Flowers grow and then they die, and you get little use out of them besides a pretty picture. But, now you can have edible landscape!
Edible landscaping incorporates food producing plants, shrubs and trees into urban and suburban landscapes. These landscapes can be a simple garden, raised boxes, or involve complex designs that incorporate dozens of varieties of edible fruits and vegetables. There are many benefits to landscaping with edible plants. Home-grown fruits and vegetables are the freshest and most flavorful.
You control what is used in your garden, you control the foods that are being planted, and you can easily avoid pesticides and herbicides. The edible landscape will save you money on groceries. While growing your own food, you are increasing the food security of the household and community. Winter is the perfect time to plan for you edible garden, think about what you want to plant and where.
First, you need to map out your yard, so you know just how much you have to work with. You should determine the orientation of your property and mark the amount of sun each area gets. This will help you decide what to plant and where. The sun’s position in the sky changes throughout the growing season.
Designing the bones of your garden is very important because the beds are more apt to have plants with a variety of textures, sizes, and shapes. Edible garden beds can be filled with young seedlings or can be empty. That’s when fences, hedges, and maybe a birdbath can be placed.
Next, you should plan the style of your garden by asking; do you want a formal or informal garden? Do you want a theme? After you have determined the setup of your landscape, it is time to choose the plants. This is where the true subtlety of the landscaper’s art lies. First, make a list of the edibles you want and note their cultural needs. Remember that not everything in your garden has to be edible. Next, all you have to do is get to planting and enjoy yourself and enjoy watching your plants grow and mature.
Quinoa is a nutritional powerhouse. Packed with fibre, carbohydrates, amino acids (the little structures that make up proteins), iron and b vitamins, this little pseudo grain is great if you are looking for a hit of usable energy.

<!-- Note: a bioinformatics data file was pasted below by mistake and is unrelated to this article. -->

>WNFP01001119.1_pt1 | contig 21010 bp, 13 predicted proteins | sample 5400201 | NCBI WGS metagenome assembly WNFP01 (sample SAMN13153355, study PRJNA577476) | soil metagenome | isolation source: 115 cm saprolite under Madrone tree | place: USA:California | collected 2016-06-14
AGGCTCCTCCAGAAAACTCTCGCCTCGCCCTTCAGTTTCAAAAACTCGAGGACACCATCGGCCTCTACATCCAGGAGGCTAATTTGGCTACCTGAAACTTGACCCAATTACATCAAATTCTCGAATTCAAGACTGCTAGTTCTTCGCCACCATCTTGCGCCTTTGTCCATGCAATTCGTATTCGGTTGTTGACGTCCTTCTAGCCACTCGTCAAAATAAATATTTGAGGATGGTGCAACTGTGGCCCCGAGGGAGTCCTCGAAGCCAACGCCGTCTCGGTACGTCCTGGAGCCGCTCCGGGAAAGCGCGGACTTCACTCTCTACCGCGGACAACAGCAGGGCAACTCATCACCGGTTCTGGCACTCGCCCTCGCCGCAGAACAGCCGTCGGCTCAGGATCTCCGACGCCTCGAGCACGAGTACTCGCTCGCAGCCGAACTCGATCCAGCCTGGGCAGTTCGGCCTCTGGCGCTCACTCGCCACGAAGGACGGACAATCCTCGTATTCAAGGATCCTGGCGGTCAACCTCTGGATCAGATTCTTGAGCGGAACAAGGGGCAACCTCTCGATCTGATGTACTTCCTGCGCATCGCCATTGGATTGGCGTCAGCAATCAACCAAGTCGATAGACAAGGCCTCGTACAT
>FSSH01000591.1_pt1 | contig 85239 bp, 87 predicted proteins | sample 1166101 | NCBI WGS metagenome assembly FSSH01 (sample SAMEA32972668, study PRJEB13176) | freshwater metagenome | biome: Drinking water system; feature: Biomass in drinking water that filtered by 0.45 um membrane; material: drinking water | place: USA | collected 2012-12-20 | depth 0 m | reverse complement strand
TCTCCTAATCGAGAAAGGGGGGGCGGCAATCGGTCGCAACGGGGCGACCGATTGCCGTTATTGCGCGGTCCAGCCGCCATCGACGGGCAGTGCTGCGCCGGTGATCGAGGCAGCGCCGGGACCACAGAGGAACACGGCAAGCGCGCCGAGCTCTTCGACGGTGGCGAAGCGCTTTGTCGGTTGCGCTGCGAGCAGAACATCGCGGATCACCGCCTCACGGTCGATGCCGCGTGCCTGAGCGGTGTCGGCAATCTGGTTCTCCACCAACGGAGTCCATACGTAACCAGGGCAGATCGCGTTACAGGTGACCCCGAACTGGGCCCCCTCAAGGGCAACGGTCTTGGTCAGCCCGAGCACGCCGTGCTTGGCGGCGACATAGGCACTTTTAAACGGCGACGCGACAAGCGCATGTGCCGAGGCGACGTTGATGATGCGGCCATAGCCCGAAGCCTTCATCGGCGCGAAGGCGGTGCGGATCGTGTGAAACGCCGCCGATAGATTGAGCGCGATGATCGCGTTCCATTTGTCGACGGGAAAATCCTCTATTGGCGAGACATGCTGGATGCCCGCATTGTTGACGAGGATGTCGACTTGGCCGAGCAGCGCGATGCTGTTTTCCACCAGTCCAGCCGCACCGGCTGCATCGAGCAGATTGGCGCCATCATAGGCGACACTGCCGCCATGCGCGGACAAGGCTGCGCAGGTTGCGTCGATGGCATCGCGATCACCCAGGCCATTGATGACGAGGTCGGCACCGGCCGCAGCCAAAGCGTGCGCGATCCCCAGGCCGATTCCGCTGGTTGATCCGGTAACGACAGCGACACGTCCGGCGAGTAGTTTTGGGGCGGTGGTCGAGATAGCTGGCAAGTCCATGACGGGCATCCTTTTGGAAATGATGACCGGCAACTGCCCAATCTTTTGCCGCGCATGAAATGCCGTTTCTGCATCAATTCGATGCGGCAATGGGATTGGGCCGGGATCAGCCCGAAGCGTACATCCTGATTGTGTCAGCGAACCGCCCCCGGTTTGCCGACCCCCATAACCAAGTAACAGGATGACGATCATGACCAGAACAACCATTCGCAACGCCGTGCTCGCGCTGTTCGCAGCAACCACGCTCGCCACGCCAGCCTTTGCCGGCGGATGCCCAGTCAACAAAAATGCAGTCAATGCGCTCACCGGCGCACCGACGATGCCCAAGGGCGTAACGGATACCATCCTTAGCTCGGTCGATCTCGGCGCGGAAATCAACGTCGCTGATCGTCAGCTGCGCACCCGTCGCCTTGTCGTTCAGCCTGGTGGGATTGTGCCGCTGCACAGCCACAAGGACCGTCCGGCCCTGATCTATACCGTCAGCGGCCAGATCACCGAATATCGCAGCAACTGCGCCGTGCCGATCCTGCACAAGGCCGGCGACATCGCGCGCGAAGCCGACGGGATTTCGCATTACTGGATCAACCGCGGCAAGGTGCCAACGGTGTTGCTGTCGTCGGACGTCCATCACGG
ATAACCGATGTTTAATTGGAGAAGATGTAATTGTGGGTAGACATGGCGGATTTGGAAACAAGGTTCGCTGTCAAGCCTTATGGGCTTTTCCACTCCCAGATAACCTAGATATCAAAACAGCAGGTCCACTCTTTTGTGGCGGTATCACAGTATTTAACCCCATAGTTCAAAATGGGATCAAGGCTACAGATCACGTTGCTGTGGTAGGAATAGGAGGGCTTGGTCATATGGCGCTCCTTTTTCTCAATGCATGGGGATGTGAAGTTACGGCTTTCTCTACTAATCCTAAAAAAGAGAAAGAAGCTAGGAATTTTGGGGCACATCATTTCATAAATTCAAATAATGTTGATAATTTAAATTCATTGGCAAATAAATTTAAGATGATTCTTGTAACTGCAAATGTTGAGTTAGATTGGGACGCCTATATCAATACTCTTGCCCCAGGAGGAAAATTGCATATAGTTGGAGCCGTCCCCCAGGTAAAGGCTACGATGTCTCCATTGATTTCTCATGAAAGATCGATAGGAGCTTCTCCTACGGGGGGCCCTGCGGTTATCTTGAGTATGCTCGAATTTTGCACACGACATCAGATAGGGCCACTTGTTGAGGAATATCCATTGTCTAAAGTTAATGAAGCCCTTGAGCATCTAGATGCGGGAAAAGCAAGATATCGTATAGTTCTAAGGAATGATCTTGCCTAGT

It is much easier to digest and absorb than traditional grains like barley and wheat because it does not contain any gluten, and its chemical structure is much simpler. This salad is light, refreshing and tasty, but won’t leave you feeling hungry again within the hour.
½ cup dry quinoa
1 cup water
½ small beet, shredded
1 small carrot, shredded
½ small cucumber, sliced or diced
2 cups spring mix
2 tbsp balsamic vinegar
1 tbsp maple syrup
1 tsp coconut oil
½ tsp mustard
pinch Himalayan salt
Place water in a pot over high heat. Bring to a boil. Add your quinoa and reduce heat to medium low. Cook until quinoa has absorbed water. Allow to cool. Combine cooled quinoa and remaining salad ingredients in a bowl or on a plate and set aside. Combine dressing ingredients in a personal blender or high speed blender and blend until smooth. You can also simply whisk dressing ingredients with a fork into a small bowl. Pour dressing over salad, toss and enjoy!
*Note: It can save you a lot of time to make the quinoa the night before and store it in the fridge!
Panzanella: it’s your excuse to eat bread and call it salad!
2-3 sweet peppers (red and/or yellow)
sherry vinegar (or balsamic or white wine vinegar)
pinch of sweet or smoked paprika
toasted stale bread, rubbed w/ olive oil & garlic
1 cup cherry tomatoes
1-2 leaves of kale, torn
1/2 cup little mozzarella balls
1/4 cup chunky pickled onions (see below)
handful of torn basil
salt & pepper
1 small red onion, sliced into thick strips
white wine vinegar (enough to fill the jar of onions)
a few pinches of cane sugar and salt
For the pickled onions: (make in advance) pickle your onions by shaking all ingredients together in a jar. Chill until for at least an hour, or up to days (or weeks, really) in advance.
Slice cherry tomatoes and toss them with a splash of olive oil, a splash of sherry vinegar, salt, pepper.
Drizzle olive oil on your stale bread and toast (or grill) it until golden. While it’s still warm, rub it with a sliced clove of garlic, then slice it into bite sized pieces.
De-seed and slice your peppers into thick strips. Sautée them in a pan with olive oil until soft and lightly blistered. (you could also do this on a grill). Remove from heat, drizzle with a little sherry vinegar and a pinch of paprika.
Toss all salad ingredients together so that the juices from the tomatoes and the peppers create a light dressing. Drizzle with a little more olive oil. Taste, and add more salt and pepper to your liking. Let it sit for at least 10 minutes or so for the bread to soak up the juices. Serve at room temp.
Instead of pickled onions, you can also cook onions with your peppers. Use a yellow onion instead of a red one.